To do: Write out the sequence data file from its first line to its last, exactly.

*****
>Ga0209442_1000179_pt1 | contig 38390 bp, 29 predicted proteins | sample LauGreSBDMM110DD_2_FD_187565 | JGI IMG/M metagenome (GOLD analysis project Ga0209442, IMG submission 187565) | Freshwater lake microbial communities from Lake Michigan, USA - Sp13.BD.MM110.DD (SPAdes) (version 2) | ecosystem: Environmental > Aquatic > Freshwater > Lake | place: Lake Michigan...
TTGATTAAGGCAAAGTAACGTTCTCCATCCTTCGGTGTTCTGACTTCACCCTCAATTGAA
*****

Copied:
>Ga0209442_1000179_pt1 | contig 38390 bp, 29 predicted proteins | sample LauGreSBDMM110DD_2_FD_187565 | JGI IMG/M metagenome (GOLD analysis project Ga0209442, IMG submission 187565) | Freshwater lake microbial communities from Lake Michigan, USA - Sp13.BD.MM110.DD (SPAdes) (version 2) | ecosystem: Environmental > Aquatic > Freshwater > Lake | place: Lake Michigan...
TTGATTAAGGCAAAGTAACGTTCTCCATCCTTCGGTGTTCTGACTTCACCCTCAATTGAA